France moved forward with a law designed to reduce its carbon footprint on Tuesday, banning short domestic flights when rail service is available.
For the ban to apply, the air route must have high-speed rail service between two destinations requiring less than two-and-a-half hours or less. It must also be possible for travelers to spend at least eight hours at their destination.
So far, only three routes have been affected. Those flights were between the Paris-Orly airport and the cities of Lyon, Bordeaux, and Nantes.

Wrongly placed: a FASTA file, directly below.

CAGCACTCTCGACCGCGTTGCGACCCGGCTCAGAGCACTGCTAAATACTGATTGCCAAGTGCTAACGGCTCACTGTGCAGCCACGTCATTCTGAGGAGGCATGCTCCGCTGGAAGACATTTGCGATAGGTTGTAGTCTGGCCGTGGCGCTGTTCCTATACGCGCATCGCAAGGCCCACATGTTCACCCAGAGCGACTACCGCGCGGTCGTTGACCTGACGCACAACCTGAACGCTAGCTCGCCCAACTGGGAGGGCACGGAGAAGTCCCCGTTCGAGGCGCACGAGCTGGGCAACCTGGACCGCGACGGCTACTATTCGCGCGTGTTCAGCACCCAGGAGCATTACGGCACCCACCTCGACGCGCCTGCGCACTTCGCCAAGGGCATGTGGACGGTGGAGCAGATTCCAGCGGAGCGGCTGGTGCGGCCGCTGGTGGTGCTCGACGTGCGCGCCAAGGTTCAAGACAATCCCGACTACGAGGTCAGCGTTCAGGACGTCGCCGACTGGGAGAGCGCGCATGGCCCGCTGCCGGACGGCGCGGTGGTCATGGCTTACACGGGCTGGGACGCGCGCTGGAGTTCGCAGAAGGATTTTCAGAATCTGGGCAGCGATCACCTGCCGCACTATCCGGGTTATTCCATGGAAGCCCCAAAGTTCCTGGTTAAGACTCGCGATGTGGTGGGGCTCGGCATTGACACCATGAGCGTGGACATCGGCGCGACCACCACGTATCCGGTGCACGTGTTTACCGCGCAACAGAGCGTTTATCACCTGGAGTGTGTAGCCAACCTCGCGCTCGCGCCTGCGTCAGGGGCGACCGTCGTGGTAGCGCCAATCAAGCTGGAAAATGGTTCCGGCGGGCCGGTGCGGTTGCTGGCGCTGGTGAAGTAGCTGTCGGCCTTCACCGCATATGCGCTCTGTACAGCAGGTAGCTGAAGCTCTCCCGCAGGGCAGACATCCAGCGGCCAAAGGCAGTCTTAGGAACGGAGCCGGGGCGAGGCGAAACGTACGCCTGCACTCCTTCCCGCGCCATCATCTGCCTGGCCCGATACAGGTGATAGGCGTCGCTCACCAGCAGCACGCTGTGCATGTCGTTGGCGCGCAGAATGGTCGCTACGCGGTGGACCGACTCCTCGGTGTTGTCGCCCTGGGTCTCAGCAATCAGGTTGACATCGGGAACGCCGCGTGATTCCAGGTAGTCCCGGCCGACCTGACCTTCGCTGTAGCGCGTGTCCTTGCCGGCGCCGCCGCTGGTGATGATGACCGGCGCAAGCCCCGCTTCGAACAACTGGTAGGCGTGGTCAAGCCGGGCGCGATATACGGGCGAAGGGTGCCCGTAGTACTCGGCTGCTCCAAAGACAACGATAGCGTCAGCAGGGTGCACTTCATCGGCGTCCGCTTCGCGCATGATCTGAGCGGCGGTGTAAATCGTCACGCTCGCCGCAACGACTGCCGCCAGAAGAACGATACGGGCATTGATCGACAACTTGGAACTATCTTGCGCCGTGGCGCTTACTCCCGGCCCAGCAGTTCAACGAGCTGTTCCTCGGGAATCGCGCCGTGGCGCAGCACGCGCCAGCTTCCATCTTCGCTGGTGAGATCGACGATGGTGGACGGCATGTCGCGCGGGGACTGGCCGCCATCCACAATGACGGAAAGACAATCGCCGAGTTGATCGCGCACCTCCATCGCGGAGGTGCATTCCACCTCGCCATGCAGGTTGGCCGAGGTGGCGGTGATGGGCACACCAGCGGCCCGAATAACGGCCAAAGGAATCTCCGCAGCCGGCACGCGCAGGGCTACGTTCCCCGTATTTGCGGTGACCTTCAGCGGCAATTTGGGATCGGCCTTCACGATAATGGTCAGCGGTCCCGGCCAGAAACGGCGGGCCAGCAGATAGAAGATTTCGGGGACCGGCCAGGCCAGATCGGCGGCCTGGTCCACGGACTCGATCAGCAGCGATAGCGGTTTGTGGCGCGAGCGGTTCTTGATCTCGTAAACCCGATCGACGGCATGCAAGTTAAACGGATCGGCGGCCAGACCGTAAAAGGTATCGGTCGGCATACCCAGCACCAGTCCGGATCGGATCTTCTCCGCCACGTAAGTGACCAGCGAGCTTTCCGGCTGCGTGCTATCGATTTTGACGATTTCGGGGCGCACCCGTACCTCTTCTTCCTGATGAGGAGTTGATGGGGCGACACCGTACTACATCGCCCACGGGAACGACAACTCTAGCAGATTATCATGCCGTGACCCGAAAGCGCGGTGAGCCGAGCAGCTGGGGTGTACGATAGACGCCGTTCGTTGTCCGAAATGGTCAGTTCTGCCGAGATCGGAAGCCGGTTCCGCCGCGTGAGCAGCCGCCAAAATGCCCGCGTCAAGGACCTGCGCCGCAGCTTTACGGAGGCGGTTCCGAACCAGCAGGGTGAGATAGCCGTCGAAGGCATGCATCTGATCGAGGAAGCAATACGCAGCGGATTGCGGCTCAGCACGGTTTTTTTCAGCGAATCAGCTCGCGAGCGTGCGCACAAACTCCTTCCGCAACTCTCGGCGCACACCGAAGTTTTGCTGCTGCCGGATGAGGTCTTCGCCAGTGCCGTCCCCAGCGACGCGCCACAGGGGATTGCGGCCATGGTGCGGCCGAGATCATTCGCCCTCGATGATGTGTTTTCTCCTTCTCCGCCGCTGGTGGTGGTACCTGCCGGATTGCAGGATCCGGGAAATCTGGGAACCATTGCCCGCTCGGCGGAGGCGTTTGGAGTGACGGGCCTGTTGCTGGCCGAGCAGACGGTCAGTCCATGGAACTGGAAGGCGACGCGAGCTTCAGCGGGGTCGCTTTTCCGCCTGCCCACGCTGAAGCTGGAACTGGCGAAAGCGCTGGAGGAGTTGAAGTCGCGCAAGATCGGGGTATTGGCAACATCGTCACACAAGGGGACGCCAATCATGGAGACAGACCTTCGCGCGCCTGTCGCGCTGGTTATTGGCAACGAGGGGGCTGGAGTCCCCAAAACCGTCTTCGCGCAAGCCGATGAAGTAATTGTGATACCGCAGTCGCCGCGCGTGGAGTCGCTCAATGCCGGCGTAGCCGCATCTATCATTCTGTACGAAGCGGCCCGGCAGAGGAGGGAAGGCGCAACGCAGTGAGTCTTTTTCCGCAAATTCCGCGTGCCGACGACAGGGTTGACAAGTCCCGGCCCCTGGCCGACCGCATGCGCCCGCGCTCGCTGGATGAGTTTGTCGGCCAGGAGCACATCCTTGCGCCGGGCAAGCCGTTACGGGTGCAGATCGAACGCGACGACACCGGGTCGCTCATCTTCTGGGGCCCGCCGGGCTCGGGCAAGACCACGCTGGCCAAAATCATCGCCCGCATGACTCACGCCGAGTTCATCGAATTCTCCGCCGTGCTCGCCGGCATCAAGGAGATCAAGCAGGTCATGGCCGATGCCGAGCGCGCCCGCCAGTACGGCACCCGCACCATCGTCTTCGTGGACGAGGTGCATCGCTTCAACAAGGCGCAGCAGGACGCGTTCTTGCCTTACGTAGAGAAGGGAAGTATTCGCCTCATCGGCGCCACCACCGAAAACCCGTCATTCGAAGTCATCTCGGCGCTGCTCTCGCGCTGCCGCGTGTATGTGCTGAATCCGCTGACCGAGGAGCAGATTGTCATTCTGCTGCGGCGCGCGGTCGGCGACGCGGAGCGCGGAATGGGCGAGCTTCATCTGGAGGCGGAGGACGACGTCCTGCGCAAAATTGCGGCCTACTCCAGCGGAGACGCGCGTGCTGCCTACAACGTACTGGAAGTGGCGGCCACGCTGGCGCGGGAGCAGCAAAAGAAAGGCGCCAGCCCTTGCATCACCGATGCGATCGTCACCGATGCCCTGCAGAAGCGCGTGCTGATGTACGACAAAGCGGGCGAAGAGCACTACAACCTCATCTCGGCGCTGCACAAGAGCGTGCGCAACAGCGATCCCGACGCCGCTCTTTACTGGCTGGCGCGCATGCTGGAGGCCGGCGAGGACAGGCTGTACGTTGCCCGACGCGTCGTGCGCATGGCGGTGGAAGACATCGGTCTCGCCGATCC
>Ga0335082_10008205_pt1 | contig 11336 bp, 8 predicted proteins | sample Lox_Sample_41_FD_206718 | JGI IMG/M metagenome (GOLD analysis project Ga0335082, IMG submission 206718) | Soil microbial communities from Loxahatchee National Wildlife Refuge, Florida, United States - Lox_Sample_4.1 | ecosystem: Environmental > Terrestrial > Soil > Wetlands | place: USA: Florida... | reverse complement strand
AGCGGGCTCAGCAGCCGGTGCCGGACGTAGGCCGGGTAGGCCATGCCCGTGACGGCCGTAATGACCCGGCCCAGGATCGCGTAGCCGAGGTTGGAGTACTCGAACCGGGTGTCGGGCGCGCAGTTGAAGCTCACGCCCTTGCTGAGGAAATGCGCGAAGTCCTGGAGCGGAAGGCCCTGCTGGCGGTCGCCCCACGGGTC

The country’s transport minister, Clement Beaune, championed the move in a statement.
“This is an essential step and a strong symbol in the policy of reducing greenhouse gas emissions,” he said. “As we fight relentlessly to decarbonize our lifestyles, how can we justify the use of the plane between the big cities which benefit from regular, fast, and efficient connections by train.”
But critics of the measure say it doesn’t go far enough and that high-speed rail service was already taking passengers from the airlines. President Emmanuel Macron’s environmental panel recommended a broader ban, including flights where a train ride would take less than four hours.